A Physical Book is Like a Shark

“I do not believe that all books will or should migrate onto screens: as Douglas Adams once pointed out to me, more than 20 years before the Kindle showed up, a physical book is like a shark. Sharks are old: there were sharks in the ocean before the dinosaurs. And the reason there are still sharks around is that sharks are better at being sharks than anything else is. Physical books are tough, hard to destroy, bath-resistant, solar-operated, feel good in your hand: they are good at being books, and there wil always be a place for them.”
Neil Gaiman

Deep Ellum, Dallas, Texas

Patches Of Godlight

“Any patch of sunlight in a wood will show you something about the sun which you could never get from reading books on astronomy. These pure and spontaneous pleasures are ‘patches of Godlight’ in the woods of our experience.”
C.S. Lewis

Fabrication Yard, Dallas, Texas

It’s not a gentle woodland breeze wafting the smells of nature – it’s the sour bite of drying spray paint. Not the rustle of a leaved canopy – it’s the pulsing of a rap song from a nearby video shoot. Not a copse of ancient forest – but an abandoned set of corrugated steel shacks covered with crude graffiti.

But still the sun splashes. The same sun.

A Picture To Cure World Poverty

“Graffiti is one of the few tools you have if you have almost nothing. And even if you don’t come up with a picture to cure world poverty you can make someone smile while they’re having a piss.”
― Banksy, Banging Your Head Against a Brick Wall

 

Inside, The Fabrication Yard, Dallas, Texas

 

This is a tough time of year for me. I suffer terribly from allergies from the evil Mountain Cedar Trees in South Texas – the clouds of pollen destroy me. The worst is the inability to get an effective night’s sleep. I go into awful hacking coughing fits every fifteen minutes or so.

That makes for long and unprofitable nights.

It was cold today, cold enough that I didn’t want to go outside. But as the day went on, the sun peeped out a little, and I decided to git. I wanted to go take some photographs somewhere, and after a bit of web searching, I found a candidate. There’s a place in West Dallas, near Trinity Groves, called The Fabrication Yard. It’s some old abandoned warehouses that the city lets taggers spray graffiti all over.

I packed my camera and drove down there. The highway had a big cluster of fire trucks and miles of traffic – luckily for me going the other way – but I made a note for the trip home.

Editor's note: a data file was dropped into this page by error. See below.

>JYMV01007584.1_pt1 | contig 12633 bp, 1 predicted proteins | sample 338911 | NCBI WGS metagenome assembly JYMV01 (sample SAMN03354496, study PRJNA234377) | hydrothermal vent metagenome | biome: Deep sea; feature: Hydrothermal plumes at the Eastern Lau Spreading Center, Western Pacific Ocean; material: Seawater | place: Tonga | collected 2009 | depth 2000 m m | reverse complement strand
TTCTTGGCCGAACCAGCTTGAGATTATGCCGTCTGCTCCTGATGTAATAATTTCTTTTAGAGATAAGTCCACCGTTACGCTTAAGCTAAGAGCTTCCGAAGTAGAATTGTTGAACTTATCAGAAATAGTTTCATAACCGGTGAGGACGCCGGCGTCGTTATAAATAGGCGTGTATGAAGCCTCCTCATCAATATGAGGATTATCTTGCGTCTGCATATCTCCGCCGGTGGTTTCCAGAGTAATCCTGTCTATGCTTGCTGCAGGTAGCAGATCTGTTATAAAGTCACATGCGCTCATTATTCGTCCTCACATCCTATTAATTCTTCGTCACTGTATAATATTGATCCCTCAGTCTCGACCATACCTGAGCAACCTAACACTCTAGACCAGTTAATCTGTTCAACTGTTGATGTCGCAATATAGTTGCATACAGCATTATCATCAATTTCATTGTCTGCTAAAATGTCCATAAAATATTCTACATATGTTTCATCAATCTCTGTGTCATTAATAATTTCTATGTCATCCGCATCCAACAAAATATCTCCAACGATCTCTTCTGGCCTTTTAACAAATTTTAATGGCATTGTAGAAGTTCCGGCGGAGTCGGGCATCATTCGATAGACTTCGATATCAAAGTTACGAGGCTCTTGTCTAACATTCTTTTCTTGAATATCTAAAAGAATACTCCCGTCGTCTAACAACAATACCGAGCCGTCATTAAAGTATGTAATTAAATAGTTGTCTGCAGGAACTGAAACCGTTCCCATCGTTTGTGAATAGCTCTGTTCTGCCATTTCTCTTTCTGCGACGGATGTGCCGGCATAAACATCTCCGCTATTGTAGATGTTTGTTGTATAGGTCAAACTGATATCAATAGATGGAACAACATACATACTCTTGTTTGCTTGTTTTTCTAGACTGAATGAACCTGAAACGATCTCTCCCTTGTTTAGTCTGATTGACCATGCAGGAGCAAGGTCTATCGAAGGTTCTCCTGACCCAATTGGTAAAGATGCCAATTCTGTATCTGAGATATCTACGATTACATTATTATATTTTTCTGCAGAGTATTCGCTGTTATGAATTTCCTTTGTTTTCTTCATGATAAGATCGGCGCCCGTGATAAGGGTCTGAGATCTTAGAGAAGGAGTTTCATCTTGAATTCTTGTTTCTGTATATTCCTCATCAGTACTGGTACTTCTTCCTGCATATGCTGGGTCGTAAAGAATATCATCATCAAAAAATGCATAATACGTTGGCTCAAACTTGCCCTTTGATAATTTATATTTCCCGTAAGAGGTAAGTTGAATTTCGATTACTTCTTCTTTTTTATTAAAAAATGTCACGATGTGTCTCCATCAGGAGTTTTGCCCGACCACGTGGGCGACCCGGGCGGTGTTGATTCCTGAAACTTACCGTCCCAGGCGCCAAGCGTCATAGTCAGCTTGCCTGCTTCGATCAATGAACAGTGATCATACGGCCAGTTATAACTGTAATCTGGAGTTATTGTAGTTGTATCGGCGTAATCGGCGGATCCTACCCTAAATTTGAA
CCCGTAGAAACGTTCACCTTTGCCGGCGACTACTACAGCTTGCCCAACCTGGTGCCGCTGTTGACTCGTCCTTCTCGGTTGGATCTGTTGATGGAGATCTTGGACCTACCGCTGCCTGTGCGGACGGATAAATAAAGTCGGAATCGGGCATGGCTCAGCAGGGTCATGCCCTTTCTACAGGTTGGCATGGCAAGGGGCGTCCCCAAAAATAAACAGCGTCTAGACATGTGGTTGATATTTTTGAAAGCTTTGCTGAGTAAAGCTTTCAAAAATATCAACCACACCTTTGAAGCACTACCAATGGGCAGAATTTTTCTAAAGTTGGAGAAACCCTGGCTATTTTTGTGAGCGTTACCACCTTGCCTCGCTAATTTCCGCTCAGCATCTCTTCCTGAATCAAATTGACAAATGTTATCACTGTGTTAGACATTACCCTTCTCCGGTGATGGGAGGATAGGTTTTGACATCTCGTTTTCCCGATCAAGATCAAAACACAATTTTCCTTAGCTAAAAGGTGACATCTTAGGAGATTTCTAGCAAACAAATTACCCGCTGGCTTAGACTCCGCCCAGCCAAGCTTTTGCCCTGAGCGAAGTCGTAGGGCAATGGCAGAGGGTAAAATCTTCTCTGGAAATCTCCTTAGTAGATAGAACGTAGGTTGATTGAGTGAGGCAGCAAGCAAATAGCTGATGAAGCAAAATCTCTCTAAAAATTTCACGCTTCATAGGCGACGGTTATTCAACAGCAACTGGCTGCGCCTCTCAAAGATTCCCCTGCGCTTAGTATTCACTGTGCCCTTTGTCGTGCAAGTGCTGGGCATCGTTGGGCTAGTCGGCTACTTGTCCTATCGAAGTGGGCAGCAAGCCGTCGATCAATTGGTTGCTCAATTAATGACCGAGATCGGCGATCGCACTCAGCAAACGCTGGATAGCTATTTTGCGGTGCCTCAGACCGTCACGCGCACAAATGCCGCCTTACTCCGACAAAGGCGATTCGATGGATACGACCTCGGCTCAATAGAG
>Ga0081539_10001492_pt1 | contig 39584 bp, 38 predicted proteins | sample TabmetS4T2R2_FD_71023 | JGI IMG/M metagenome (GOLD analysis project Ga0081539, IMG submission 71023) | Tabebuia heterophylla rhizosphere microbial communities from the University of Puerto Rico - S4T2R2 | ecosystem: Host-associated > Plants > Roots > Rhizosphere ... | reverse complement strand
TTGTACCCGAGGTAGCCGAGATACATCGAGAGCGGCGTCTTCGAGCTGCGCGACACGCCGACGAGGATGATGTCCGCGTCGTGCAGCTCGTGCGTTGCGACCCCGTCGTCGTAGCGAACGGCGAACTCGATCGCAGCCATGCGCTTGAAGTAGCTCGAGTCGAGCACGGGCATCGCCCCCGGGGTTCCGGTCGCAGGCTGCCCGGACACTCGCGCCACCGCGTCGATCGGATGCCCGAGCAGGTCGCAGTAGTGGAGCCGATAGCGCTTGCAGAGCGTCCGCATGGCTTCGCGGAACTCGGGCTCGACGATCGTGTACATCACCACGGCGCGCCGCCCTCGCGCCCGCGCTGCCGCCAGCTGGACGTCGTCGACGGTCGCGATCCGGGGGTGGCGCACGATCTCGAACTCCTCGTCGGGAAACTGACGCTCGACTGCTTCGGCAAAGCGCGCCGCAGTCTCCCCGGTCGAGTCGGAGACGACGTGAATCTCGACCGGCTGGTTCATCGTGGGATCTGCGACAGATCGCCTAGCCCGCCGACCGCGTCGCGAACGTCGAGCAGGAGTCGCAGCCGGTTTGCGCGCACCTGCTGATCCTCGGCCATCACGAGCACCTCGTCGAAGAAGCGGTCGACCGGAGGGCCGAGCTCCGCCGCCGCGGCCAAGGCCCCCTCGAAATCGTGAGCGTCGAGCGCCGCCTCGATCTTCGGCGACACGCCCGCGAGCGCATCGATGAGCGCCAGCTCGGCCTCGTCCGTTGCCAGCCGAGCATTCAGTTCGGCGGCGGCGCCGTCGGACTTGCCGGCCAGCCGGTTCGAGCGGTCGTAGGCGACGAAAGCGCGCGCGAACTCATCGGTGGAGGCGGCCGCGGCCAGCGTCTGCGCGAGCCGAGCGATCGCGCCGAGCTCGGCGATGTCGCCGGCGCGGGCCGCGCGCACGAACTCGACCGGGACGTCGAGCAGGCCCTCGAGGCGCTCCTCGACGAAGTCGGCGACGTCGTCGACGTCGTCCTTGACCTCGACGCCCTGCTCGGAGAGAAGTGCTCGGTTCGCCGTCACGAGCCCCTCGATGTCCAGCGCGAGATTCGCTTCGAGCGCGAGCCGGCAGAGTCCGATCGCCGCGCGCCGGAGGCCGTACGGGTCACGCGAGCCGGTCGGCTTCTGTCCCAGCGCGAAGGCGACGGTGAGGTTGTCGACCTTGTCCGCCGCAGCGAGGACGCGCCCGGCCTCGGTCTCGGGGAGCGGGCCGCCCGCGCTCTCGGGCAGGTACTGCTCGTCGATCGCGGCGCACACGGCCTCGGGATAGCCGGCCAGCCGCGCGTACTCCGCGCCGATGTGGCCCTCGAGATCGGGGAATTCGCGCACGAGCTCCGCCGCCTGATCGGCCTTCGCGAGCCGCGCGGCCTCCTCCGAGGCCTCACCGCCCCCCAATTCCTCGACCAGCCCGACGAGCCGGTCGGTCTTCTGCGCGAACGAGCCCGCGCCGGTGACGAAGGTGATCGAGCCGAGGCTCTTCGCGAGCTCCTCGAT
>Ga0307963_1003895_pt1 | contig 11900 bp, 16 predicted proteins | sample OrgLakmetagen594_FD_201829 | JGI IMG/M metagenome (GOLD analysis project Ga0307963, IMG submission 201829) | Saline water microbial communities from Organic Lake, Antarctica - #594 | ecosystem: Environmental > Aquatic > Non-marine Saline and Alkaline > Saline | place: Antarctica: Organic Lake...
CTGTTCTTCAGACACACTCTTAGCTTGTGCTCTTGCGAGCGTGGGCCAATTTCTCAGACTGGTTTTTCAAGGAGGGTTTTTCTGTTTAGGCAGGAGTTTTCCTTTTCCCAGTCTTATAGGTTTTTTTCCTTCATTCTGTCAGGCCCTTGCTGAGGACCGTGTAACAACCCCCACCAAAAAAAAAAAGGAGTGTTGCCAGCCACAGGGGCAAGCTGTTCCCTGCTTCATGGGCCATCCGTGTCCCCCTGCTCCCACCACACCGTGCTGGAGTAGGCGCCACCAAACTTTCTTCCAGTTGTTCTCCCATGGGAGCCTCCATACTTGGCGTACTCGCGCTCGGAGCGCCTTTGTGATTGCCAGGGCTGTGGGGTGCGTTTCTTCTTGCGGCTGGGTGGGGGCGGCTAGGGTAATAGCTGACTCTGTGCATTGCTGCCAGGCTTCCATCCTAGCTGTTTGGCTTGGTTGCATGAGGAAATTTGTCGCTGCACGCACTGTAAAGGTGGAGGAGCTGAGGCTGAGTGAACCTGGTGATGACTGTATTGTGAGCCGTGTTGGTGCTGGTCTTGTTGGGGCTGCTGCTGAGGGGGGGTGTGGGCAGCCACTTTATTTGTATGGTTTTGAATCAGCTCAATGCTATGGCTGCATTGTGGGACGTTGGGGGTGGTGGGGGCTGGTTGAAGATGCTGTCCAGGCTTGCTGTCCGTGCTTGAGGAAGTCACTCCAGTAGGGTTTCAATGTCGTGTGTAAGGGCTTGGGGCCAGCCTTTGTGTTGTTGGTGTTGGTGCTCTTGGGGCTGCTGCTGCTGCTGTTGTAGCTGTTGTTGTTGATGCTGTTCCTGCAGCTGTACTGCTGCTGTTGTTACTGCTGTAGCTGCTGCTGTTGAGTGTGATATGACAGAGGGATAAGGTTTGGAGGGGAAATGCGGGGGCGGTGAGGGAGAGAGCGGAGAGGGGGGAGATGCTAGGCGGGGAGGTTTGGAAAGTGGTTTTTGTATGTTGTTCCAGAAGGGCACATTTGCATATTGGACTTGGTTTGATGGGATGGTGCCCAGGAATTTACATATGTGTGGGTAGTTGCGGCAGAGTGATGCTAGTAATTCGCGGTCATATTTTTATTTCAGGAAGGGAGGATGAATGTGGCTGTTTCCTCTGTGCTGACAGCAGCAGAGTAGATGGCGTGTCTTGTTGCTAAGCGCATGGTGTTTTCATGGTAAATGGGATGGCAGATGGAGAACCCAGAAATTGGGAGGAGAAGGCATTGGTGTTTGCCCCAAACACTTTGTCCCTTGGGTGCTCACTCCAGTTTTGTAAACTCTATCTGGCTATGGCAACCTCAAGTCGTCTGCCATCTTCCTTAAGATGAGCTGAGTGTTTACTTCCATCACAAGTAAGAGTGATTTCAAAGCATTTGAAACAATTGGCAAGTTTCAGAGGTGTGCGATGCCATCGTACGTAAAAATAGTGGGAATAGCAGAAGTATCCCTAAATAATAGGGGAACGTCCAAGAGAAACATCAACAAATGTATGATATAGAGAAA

When I pulled up I could smell the telltale tang of scorched soybean oil alkyd and solvent left by fresh aerosol paint. There were obvious drug deals in the street, pulsing music from one shed where someone was shooting a rap video and one guy painting a wall – otherwise pretty deserted – while I wandered and shot some pictures.

At least I was out of the house.

 

A Great Nerve Vibrating

“Is it a fact – or have I dreamt it – that, by means of electricity, the world of matter has become a great nerve, vibrating thousands of miles in a breathless point of time?”
― Nathaniel Hawthorne

(click to enlarge)
Deep Ellum, Dallas, Texas

The Life of a Ghost

“I woke up as the sun was reddening; and that was the one distinct time in my life, the strangest moment of all, when I didn’t know who I was – I was far away from home, haunted and tired with travel, in a cheap hotel room I’d never seen, hearing the hiss of steam outside, and the creak of the old wood of the hotel, and footsteps upstairs, and all the sad sounds, and I looked at the cracked high ceiling and really didn’t know who I was for about fifteen strange seconds. I wasn’t scared; I was just somebody else, some stranger, and my whole life was a haunted life, the life of a ghost.”
― Jack Kerouac, On the Road

(click to enlarge)
Frank Campagna mural, Hickory Street, Dallas, Texas

I took the above photo(s) during the last Hidden Art Bicycle Tour. The mural is along Hickory Street, between The Cedars and Fair Park. Frank Campagna painted it – he has done a series of murals in this spot. It’s always sad to see an old one go – but that’s the transient nature of murals – they come and then they go.

Obviously, I took two shots, one with cyclists, one without – and layered them in Photoshop.